• Abstract: Regulative non-tariff measures (NTMs), such as technical barriers to trade (TBTs) and sanitary and phytosanitary (SPS) measures, have frequently been imposed to regulate the quality of imported goods when the market fails to address some issues of concern regarding harmful products with low standards. The impact of NTMs on trade values and trade volumes has been extensively modelled and analysed in the literature, while their quality impact has usually been studied using the unit values of imports. In this paper a monopolistic competition framework is presented, in which firms choose both the quality and the price of their exports subject to the compliance costs of NTMs behind the border and a fixed cost of technological change. Using the solutions of this model including NTMs, the quality of products at the six-digit level of the harmonised system (HS) traded globally and bilaterally during the period 1996–2017 is estimated. Using these estimates, the impacts of TBTs and SPS measures on trade values, volume, unit value and quality are estimated. On average and across all global bilateral trade, TBTs restrict imports while improving quality significantly. SPS measures stimulate trade and improve the average imported quality. Then, by estimating the importer-specific impact of NTMs on traded value, quantity, unit value, quality, and quality-adjusted price for each product, the ‘NTM Black Box’ is opened and analysed. This provides evidence of whether the quality of traded goods to an importing country has been upgraded despite the trade restrictiveness of NTMs.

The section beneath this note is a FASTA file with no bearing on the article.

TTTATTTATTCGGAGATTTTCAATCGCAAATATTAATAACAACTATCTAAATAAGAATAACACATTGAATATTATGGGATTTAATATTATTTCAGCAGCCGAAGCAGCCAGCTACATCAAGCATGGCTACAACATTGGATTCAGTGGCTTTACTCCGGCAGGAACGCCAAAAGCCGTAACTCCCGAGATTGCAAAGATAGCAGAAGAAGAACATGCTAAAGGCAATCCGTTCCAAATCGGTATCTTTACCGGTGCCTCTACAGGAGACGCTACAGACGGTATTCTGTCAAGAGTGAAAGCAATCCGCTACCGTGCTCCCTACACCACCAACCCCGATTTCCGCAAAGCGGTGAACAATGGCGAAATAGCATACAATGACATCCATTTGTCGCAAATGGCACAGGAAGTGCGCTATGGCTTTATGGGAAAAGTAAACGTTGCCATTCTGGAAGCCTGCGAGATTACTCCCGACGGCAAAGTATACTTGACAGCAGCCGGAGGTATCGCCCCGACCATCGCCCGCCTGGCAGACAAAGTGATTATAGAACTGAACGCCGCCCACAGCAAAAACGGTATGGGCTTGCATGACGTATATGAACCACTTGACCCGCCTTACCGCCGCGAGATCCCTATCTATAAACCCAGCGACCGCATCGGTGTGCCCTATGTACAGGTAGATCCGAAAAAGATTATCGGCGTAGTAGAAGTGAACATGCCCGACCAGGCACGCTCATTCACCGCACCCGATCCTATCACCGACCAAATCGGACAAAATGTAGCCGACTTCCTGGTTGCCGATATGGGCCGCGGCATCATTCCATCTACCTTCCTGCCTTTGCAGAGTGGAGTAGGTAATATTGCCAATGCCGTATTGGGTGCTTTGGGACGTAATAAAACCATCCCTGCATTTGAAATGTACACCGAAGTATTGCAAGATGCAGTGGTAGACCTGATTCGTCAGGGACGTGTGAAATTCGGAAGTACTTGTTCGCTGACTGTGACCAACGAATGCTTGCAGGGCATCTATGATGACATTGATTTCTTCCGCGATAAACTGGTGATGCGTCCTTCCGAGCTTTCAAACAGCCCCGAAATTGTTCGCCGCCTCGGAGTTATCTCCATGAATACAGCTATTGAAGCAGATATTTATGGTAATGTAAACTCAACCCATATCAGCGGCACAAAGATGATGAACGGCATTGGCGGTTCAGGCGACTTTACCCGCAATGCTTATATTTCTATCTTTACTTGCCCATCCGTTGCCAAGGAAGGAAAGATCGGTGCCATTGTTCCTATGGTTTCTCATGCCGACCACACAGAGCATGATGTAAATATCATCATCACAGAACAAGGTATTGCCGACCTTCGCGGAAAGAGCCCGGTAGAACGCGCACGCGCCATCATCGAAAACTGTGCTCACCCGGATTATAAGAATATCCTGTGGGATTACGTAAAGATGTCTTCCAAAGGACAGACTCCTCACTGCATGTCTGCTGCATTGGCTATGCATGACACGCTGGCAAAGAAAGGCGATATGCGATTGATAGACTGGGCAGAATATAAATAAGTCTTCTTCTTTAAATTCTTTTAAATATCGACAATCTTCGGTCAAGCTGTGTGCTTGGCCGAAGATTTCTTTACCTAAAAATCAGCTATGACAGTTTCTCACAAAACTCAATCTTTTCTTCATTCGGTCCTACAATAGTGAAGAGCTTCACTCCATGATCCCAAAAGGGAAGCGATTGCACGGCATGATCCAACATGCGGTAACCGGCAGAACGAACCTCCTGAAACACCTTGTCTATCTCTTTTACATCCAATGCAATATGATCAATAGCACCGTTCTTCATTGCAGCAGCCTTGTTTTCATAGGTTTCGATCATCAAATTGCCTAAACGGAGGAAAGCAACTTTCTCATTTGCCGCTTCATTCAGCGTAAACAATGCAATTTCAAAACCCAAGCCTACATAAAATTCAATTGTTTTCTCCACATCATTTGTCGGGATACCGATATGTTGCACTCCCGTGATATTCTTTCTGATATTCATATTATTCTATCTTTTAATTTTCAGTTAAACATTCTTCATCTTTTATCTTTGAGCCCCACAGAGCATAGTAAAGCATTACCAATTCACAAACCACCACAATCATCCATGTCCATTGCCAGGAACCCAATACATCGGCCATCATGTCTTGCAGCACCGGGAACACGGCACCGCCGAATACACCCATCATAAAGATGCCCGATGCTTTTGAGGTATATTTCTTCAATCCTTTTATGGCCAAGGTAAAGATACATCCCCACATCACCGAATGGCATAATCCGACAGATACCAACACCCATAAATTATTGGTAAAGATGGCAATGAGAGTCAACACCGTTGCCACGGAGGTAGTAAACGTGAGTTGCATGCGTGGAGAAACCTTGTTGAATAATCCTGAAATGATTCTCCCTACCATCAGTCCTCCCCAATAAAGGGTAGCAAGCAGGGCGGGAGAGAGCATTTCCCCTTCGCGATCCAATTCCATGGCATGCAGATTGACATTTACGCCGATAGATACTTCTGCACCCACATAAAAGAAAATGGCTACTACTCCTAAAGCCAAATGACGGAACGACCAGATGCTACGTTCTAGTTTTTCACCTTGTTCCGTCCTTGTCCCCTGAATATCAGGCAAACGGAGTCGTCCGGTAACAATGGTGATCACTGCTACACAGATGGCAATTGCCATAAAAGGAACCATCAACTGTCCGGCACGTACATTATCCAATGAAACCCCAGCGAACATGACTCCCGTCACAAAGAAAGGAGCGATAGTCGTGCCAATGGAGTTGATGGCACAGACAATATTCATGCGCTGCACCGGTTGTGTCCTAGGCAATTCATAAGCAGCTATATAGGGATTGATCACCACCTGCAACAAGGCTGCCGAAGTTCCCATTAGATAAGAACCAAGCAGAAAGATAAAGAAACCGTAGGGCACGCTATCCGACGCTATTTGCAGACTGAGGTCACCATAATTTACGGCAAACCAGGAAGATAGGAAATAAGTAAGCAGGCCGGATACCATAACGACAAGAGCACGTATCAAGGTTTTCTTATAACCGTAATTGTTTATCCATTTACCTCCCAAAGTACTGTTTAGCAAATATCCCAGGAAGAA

• Topic: Economics, International Political Economy, International Trade and Finance, Non-Tariff Measures
  • Political Geography: Global Focus
  • Author: Chuck Fang, Julian Schumacher, Christoph Trebesch
  • Publication Date: 01-2021
  • Content Type: Working Paper
  • Institution: Kiel Institute for the World Economy (IfW)